Kevin Johnson 04:15
Tell me a bit about the lifetime what does that really mean? I mean, my lifetime I can reopen. But what are the criteria there?
Jason D. Mills, Esq. 04:24
The way to think about it is whether or not the claim is required to be reopened within a period of one year, or if that provision doesn’t apply. So, if that provision doesn’t apply, then the claim is, in fact, reopenable for life. So, for example, if you had a permanent partial disability award, and that’s in a workers’ compensation claim, the impairment that you received at the end of the claim for whatever injury or occupational disease that happened to you. So, if you had a 1%, whole body impairment, or total, whole-body impairment, your claims reopenable for life. If you didn’t have a permanent partial disability evaluation that resulted in 1% or more and a whole person or whole person impairment, then there’s one other way that you can make your claim subjectable to reopening rights for life. And that is if you were incapacitated, from earning full wages for a period of five or more days when your claim was originally open. That’s a mouthful. And you got to kind of break it down and think about that one a little bit more. It used to be the rules that allowed for you to reopen a claim if you missed any time from work was based on a Supreme Court case, but the legislature in 2015 changed those rules. And they basically set forth the rules that stand for the idea that you have to be incapacitated from earning these full wages for a period of five or more days. What does that mean? Well, typically, we think it to mean this. One, that you’ve been off of work for a period of more than five days, or you’ve been placed on light duty for a period of five or more days, and that during that time period, you did not earn your full wages. If those factors are true, even if he didn’t get a compensation award or PPD award, then your claim is reopenable for life for the remainder of your natural life. If your condition worsens and is primarily due to the old industrial accident,
Kevin Johnson 07:02
Can we just briefly go over a PPD? In other words, you know, we’re talking about assigning a certain value and a certain percentage. And in some cases, even though someone’s been through the process, and this is a reopening, for someone listening to this, they might be a little confused on what that means. And is there a way to kind of briefly discuss that?
Jason D. Mills, Esq. 07:22
Yes, we can do that. So, in a workers’ compensation claim, you are not given damages that you would receive in a personal injury claim. I think most people out in the public understand the concept of a personal injury automobile accident, where they’re, they’re hit by an at-fault driver, and it causes some amount of damage to them, their body, their vehicle, and then they have a right to go against the person that harmed them that injured them that hurt their property and sue them or proceed against them for damages that that person wrongfully inflicted upon them, right. These damages consist of things like pain and suffering and medical treatment and future medical treatment. And such things like these, I think most people understand that concept. It doesn’t exist like that in workers’ compensation, and workers’ compensation, you’re not entitled to damages you’re entitled to well, compensation and compensation exist effectively of one medical treatment, to vocational rehabilitation training. If your injury was so significant, you can’t go back to your old job, and then indemnity or monetary payments for missed work while you were injured. And then at the end of your claim, if that injury is permanent in nature, even if it was a small injury or a big injury, if it was permanent in nature, then an injured worker would be entitled to a permanent partial disability evaluation. And that evaluation is effectively performed by a doctor or chiropractor and assigned by the state, about 200 doctors that do this in Nevada, and they would then examine the injured worker for what condition they’re suffering from on a permanent basis. After their claim is all done, they’ve received all the treatment that they were entitled to under the statutes, and now they’re trying to figure out, well, does this person have a permanent impairment a permanent injury, and off to this rating physician or chiropractor you go to ascertain, there’s a guidebook that’s utilized the AMA guides to impairment fifth edition, and it’s utilized in this state, by law, and it quantifies all kinds of injuries that you can think of right? Injured knees, your backs, burns, you name it, anything that can happen to a human body is basically in that text. And in that text, it quantifies it, like a range of different types of injuries that can happen to someone, for example, you know, you’ve hurt your back a little bit to being paralyzed, and there’s a sliding scale in between, right? And they quantify this injury. And in that quantification, you’re given a whole person impairment award. It’s often called a percentage of whole person impairment. So, you might have heard someone say, I got a 5% PPD, I got a 10% PPD, I got a 1% PPD. That’s what they’re talking about.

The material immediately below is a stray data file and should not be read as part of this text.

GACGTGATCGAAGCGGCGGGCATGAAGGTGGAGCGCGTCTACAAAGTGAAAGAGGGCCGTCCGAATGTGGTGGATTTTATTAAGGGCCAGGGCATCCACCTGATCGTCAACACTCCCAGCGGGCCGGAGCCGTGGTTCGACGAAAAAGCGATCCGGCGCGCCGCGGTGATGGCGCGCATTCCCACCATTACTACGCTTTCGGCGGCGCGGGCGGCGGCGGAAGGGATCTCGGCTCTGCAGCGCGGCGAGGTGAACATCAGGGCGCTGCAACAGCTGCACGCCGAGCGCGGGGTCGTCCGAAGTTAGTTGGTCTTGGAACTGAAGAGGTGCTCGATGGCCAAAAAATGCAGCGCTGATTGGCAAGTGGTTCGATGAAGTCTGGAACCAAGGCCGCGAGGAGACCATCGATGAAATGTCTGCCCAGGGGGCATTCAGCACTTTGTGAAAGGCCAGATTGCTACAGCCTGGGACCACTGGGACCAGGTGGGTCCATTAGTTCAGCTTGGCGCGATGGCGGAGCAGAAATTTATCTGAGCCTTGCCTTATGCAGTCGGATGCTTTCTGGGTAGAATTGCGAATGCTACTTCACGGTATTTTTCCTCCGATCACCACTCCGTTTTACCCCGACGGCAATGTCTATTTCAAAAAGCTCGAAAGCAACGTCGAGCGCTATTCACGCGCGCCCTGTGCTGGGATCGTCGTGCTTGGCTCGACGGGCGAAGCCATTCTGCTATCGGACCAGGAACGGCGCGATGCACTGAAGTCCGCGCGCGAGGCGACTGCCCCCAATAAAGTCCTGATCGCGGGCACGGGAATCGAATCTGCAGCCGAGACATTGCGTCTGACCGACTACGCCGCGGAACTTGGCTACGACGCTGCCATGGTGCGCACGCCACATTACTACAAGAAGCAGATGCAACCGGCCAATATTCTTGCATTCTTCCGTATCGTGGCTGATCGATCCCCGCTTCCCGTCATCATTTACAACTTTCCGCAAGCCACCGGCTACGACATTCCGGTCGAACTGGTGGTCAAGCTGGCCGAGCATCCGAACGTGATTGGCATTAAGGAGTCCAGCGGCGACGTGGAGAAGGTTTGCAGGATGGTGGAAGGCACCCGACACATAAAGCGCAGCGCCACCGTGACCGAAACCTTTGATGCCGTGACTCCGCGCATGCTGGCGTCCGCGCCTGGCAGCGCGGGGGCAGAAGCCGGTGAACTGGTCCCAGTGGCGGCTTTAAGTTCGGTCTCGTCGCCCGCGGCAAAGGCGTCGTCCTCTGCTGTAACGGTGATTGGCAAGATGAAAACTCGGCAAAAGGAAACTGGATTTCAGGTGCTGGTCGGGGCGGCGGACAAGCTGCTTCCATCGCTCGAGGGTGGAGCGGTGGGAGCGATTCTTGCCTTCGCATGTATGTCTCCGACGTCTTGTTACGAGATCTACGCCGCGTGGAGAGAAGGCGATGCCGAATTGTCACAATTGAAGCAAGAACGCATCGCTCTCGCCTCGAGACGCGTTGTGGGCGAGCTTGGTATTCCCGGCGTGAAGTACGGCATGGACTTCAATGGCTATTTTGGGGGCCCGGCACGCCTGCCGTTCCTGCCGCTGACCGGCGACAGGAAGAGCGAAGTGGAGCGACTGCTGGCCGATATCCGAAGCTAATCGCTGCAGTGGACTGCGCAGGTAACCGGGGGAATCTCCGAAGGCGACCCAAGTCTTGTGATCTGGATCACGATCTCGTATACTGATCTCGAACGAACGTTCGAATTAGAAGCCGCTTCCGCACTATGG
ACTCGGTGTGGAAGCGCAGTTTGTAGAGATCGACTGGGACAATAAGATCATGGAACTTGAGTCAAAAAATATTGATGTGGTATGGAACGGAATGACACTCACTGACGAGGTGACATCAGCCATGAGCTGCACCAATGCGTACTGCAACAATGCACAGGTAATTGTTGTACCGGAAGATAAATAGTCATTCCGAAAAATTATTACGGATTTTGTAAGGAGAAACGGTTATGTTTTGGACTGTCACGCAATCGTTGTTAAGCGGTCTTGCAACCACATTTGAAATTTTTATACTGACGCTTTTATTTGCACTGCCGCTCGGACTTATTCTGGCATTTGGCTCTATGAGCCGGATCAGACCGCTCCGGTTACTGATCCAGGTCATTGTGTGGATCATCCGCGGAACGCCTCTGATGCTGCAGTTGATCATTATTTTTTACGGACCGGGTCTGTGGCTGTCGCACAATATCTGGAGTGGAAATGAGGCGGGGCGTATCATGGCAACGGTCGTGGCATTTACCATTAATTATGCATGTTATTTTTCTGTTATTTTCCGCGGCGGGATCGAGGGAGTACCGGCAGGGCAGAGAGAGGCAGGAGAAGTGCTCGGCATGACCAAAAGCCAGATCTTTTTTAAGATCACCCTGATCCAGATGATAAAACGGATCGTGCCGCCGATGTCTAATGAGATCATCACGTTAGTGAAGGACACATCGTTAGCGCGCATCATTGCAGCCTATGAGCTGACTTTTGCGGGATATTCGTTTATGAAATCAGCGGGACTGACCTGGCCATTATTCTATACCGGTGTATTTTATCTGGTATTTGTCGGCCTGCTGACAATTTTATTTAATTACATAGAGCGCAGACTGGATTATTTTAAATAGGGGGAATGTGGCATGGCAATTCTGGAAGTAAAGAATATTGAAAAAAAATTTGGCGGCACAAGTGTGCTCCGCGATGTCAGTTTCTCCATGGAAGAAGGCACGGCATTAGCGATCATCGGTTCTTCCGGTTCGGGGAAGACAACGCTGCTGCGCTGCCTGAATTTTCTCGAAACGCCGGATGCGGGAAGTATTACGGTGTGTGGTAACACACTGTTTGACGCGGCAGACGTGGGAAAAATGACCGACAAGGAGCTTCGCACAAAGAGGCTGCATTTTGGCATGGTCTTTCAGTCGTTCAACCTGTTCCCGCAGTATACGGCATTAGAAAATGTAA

Kevin Johnson 10:38
Okay. And those percentages also have to do with the value of what you’re awarded. Is that correct?
Jason D. Mills, Esq. 10:46
Well, yes, the percentage is the concept of the percentage, the whole person impairment is what damages has this injury done to you on a permanent basis, the award that you received is predicated upon three factors. And that is, how old you are. The younger a worker is, the higher value their claim has. Because they’re calculating the number of years working years and they figure by statute working years aren’t till you turn 70, it doesn’t mean you can’t work beyond 70, but that’s the way the calculation range, okay. And then it takes your average monthly wage, how much money you’re earning before the accident, up to a state max cap that is changed every year. And then the disability rating that was given to you by the chiropractor or physician, they take those three factors age wage and disability rating, and put it into a statutory regulatory formula. And at the bottom comes a compensation award.